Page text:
When any couple moves in together, it is an intense experience. Combining all your stuff and learning to live in a small environment is difficult and takes work. One relief is that each day, you get an extended break from each other. This break is called work. Each morning, you drink your coffee, say goodbye and toddle off to your place of work to get on with your many important tasks. While you're at work, you might text your partner about dinner plans and feel safe in the knowledge that someone will be waiting for you when you get home. But what if they were always there? And, what if you never left the house at all?
My boyfriend and I are two of the four million Britons now working from home. I am a writer, whilst he is a graphic designer. We both work freelance and so have irregular hours. We live together in a one-bedroom flat in Sheffield. Oh, and we have a cat.
Ten years ago our living and working arrangements might have seemed a little strange. Back then working from home was unpopular and considered a last resort for people. Now, there are more people than ever using their homes as a base for their work. According to the Office for National Statistics (ONS), this year has seen the highest number of people working from home since their records began.
When my boyfriend and I moved in together, I was actually working in an office, but the job didn't suit me. He'd always worked as a freelancer and a shortly after we moved in together I decided to do the same. At first, things were a little odd. By nature I enjoy working during the day rather than at night. I like to get up in the morning and start my work for the day. My boyfriend is quite the opposite. He would rather start at 6pm and finish at 2am, than work during the same hours as me. In fairness, many of the clients with whom he works are Australian or American, so his system seems to work. The time difference presents us with something of a problem, though, as it means that while I'm working he's generally asleep and vise versa. Despite the fact that we live in the same flat, we are often like ships in the night.
Adjusting to being in the same place all the time was tricky at first. I'm a clingy girlfriend, but our situation seemed too intense even by my standards. I think it made us both realise that we need our own space. We each have different friendship groups. Thankfully, those groups have yet to merge. We spend a lot of time seeing other people, but that means that sometimes it can feel as though we never socialise together. Living together is not the same as going out together. We have to make a genuine effort to go out together as well. That means arranging date nights, even though we see each other all the time. Taking the time to 'date' (to see a film or go for a drink together) means that we appreciate each other. In the first few weeks, we neglected this part of our relationship. That left both of us feeling resentful and angry. Things were bad. When your entire world revolves around just three rooms, it can be hard to see beyond the front door. We took the time to address the issue, though, and now we spend quality time together outside of the flat.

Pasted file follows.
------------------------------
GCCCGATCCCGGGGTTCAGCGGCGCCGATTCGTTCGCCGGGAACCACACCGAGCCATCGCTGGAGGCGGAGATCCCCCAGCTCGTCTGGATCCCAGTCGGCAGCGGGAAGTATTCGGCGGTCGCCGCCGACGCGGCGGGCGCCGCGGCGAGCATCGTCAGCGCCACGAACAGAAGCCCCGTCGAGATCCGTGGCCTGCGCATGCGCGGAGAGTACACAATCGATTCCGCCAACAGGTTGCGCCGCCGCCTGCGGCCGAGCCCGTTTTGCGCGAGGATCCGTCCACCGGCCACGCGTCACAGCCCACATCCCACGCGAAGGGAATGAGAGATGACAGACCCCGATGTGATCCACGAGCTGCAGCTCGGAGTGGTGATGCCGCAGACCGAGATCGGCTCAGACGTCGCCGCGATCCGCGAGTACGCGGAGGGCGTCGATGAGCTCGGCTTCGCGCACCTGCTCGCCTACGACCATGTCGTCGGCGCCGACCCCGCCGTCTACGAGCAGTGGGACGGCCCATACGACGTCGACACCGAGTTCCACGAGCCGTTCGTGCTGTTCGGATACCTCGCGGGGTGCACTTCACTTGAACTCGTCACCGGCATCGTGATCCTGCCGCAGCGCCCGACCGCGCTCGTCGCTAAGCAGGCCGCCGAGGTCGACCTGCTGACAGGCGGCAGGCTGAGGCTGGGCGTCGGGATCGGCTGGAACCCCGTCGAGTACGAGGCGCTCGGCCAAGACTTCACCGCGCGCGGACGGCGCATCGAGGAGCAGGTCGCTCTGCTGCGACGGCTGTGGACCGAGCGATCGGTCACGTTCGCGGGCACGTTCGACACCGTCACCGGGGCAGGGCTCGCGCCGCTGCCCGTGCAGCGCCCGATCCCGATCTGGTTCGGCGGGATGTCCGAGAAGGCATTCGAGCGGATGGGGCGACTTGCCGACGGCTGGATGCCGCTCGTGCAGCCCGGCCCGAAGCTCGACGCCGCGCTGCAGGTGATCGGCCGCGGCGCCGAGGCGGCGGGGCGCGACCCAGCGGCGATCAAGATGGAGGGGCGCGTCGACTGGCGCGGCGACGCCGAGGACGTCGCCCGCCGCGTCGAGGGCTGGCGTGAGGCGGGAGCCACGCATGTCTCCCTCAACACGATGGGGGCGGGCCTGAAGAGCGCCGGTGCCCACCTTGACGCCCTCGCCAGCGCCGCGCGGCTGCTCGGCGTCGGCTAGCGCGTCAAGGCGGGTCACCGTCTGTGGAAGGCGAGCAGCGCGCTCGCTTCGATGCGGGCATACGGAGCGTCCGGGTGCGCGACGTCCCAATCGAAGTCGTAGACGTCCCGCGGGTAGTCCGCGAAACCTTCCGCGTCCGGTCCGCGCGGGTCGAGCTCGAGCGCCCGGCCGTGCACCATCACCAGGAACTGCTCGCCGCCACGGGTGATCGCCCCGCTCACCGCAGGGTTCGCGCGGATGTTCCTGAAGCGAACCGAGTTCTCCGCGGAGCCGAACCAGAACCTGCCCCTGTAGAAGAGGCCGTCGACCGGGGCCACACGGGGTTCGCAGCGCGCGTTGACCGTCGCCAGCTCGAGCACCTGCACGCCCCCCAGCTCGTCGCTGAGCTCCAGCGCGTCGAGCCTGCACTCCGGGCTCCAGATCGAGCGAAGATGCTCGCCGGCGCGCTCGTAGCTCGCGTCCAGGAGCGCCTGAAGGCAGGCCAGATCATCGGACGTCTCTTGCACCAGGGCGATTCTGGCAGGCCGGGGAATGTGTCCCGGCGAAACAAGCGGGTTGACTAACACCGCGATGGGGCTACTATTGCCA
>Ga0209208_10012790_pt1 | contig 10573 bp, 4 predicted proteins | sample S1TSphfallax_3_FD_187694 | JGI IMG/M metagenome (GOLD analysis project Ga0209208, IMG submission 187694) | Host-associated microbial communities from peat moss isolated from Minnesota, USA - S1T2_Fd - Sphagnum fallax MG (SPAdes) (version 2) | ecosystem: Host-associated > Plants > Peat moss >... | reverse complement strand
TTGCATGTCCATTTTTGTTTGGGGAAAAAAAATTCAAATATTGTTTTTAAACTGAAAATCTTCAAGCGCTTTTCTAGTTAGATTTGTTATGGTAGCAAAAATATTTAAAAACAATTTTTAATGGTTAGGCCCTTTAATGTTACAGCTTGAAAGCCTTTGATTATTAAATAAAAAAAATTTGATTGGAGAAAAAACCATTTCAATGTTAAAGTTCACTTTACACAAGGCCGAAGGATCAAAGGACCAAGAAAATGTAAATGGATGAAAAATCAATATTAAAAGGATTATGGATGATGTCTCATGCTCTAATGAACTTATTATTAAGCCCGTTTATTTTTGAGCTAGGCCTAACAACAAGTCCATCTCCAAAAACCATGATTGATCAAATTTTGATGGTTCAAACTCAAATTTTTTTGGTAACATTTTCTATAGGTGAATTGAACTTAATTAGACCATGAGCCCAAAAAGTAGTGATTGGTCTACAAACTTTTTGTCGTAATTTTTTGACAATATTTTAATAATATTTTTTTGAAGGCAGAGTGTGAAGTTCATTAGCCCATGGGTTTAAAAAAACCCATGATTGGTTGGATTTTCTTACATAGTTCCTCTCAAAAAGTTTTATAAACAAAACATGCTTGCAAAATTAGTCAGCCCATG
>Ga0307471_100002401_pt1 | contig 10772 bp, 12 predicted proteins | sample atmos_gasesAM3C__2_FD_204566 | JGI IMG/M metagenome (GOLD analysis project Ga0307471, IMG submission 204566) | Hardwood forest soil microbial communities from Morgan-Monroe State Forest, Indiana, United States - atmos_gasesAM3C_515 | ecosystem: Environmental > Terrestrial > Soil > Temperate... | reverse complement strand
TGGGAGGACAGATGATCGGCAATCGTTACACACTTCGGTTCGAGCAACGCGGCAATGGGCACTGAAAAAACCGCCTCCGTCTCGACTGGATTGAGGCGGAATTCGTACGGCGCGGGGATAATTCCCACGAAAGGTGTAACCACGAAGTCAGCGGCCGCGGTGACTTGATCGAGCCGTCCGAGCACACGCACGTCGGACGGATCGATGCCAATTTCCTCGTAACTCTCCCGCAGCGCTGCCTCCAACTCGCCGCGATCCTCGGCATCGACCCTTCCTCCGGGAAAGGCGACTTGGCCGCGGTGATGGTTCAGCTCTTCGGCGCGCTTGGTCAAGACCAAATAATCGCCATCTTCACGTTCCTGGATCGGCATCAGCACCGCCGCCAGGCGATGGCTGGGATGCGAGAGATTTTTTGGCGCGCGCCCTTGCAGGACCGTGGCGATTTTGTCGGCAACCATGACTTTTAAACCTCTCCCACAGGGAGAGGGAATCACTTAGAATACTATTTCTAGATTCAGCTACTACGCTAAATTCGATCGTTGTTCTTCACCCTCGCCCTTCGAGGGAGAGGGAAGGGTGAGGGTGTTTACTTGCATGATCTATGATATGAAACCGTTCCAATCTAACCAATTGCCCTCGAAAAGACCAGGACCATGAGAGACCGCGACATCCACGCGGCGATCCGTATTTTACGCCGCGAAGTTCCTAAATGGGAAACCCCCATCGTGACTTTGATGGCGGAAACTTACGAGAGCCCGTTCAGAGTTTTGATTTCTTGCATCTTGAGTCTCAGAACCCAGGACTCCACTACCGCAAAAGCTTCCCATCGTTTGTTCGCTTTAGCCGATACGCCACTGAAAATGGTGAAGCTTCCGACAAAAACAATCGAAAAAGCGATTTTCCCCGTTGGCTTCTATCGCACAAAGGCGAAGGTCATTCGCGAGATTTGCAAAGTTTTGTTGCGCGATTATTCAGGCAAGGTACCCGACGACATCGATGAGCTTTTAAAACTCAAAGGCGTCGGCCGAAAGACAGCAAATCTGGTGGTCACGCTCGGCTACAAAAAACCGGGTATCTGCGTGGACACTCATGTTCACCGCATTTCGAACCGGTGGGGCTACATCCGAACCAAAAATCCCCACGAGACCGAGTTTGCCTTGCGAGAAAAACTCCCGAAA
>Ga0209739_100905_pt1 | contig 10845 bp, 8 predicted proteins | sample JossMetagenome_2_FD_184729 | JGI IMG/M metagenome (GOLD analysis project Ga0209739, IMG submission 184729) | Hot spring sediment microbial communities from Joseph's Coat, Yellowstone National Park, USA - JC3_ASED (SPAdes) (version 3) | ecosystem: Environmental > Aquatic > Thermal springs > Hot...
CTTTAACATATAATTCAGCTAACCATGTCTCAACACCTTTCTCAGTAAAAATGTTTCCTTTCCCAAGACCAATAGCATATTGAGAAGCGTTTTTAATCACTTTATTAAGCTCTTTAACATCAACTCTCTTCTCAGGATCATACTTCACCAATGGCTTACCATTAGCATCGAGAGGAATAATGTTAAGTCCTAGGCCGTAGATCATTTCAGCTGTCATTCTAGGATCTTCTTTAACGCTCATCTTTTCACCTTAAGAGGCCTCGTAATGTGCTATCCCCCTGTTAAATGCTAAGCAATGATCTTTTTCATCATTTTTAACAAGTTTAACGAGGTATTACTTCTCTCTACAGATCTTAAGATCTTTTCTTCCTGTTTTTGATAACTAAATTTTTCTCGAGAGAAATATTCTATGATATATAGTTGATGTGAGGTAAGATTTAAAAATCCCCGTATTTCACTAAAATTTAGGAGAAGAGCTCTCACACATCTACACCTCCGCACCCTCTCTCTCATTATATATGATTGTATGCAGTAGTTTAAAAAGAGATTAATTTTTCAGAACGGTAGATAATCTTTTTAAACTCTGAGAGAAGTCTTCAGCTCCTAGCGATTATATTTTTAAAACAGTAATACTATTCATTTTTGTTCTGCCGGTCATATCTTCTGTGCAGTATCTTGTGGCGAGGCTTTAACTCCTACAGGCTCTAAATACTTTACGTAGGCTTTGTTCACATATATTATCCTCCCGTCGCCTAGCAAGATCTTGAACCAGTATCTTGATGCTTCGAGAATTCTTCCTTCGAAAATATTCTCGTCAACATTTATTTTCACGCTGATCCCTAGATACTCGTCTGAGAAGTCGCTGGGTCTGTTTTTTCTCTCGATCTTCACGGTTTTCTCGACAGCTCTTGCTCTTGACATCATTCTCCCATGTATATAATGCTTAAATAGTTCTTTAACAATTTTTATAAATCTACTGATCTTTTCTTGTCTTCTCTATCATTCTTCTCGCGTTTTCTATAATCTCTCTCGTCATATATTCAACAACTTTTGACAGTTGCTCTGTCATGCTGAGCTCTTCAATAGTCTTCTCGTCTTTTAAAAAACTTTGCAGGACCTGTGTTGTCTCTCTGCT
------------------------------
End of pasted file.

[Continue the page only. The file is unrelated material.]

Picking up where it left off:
When people imagine our situation, they are often mistaken and think that we sit around watching TV day long. Whilst I am partial to a quick Jeremy Kyle break on occasion, most of the time nothing could be further from the truth. We spend just as much time working as everybody else with a job. It's just that we do it from home. Many people who have never thought of working from home, have misconceptions about it. Sometimes when I tell people what I do, they look at me as though I'm lying. I see something flash across their face that says "So, you mean you're both unemployed?" At first I tried to defend myself and tell people, that I did have a real job regardless of what they thought, but I soon realised it was useless. Despite the growing number of people working from home, a huge part of society is dubious about what 'working from home' really entails. I'm going to solve that aching mystery for your right now, though. 'Working from home' means working from your home. It really is that simple.
Once I got over people's reactions, I soon settled into a routine. What surprises me most about our living situation is that it works. Sure, we argue, but all couples argue. I don't think we're any worse than other couples. We respect each other's space and we don't live in each other's pocket (I promise). Instead, we've found our own pattern to live by that seems to be going quite well. I adore working from home. It's not that I don't like working in an office, because that has it's benefits too, most of which are social, but working from home means I have freedom. That is the freedom to use my time how I want to. I spend zero hours getting ready for work and about thirty seconds commuting from my bed to my desk. When I'm done, I have the time to pursue other passions and write things like this. My boyfriend has always worked for himself and may never change. Far from putting extra strain on our relationship, I think the fact that we both work from home has brought us closer together as we've found a mutual love of this modern lifestyle.Suggest a correction